With regard to Trade and Industry (DTI), the Land Bank and Small Business Development, it was painful that beneficiaries had a lack of support, and did not understand what to do to comply. This meant that the departments were not making it easy for the beneficiaries to qualify and benefit from the grants and support programmes. She referred to the Department of Transport being delayed in projects such as the Interim Rail Economic Regulator, the development of the National Rail Safety Bill and the review of the Branch-line Strategy, and remarked that it was one branch within this department that had all these challenges. The Branch-line Strategy, in particular, needed to be finalised and implemented because it would revive the small towns and local economy that had been spoken about for the last 11 to 15 years.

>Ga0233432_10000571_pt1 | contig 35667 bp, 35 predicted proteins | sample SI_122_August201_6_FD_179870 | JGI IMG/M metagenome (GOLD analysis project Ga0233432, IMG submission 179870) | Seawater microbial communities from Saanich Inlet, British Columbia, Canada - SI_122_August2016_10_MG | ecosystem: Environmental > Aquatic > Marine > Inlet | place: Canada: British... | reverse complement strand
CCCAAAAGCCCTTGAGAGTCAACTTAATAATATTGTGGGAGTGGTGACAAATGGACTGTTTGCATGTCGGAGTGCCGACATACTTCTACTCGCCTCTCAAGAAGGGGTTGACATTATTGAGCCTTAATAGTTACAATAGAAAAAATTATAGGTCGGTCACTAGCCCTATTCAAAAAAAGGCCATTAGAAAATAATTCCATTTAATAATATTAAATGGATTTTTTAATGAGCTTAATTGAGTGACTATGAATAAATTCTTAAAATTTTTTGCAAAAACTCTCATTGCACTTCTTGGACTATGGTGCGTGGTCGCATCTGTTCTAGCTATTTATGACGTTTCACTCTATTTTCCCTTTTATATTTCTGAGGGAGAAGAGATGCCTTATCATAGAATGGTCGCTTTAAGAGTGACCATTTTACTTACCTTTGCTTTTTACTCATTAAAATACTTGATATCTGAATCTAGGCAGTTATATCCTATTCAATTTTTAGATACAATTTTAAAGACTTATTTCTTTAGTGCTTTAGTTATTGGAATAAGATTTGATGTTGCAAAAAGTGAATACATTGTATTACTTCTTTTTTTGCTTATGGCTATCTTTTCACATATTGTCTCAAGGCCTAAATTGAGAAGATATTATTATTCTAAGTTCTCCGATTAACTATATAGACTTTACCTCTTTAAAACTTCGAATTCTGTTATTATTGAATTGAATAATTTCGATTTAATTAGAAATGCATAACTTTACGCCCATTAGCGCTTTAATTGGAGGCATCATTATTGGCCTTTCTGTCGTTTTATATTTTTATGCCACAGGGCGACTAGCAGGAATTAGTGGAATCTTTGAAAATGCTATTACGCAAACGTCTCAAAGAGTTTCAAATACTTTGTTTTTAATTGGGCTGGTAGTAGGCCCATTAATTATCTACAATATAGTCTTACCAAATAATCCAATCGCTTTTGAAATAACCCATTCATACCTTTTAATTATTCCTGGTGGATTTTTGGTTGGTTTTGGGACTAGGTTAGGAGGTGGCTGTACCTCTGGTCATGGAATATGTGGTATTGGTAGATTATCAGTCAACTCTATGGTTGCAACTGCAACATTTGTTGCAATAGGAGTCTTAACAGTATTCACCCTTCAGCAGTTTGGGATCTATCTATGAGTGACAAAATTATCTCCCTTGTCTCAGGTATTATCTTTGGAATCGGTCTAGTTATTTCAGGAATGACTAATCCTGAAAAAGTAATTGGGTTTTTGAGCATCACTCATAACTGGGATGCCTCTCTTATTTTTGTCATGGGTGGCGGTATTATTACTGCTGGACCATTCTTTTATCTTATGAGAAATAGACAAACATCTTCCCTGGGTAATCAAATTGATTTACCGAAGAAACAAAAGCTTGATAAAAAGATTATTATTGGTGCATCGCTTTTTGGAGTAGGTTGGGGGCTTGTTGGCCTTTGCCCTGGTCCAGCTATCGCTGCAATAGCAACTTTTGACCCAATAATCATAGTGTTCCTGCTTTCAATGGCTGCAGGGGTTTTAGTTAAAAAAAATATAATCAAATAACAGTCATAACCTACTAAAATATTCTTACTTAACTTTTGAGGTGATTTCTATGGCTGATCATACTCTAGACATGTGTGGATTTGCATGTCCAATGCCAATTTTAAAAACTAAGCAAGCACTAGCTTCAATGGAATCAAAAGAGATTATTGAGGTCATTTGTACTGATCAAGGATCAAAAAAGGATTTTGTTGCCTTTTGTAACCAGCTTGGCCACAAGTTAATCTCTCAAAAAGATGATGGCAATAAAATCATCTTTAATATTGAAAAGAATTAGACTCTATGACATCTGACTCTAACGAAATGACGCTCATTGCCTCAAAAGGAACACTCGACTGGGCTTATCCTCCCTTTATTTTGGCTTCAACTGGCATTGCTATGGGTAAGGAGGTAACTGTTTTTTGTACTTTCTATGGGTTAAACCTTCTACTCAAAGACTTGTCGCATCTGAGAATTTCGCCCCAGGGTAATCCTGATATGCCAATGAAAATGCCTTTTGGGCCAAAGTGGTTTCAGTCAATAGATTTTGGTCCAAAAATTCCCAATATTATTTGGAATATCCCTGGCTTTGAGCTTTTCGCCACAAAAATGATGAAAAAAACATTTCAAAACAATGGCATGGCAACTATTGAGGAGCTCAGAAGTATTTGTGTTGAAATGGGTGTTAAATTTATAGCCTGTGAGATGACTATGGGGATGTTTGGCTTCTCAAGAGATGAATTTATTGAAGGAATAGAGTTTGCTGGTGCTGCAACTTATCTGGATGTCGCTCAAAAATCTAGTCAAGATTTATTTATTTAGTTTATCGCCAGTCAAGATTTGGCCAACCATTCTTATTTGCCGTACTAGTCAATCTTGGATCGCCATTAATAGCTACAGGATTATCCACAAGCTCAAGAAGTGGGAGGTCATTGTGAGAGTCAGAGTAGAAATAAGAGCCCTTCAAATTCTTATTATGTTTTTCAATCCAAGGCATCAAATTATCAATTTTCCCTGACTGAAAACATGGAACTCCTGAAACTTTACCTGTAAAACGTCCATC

She questioned why it took so long for the Department of Energy (DoE) to finalise the terms of reference and procurement process for the appointment of service providers. People were living in the dark, shacks were being burned down every day and people were unable to have a good quality of life because of the lack of access to electrification. The Integrated National Electrification Programme (INEP) was meant to make it possible for people to have a decent life. These issues made one emotional because officials were sitting in offices and enjoying life while people were suffering. The Committee and National Treasury needed to help people to have a decent life.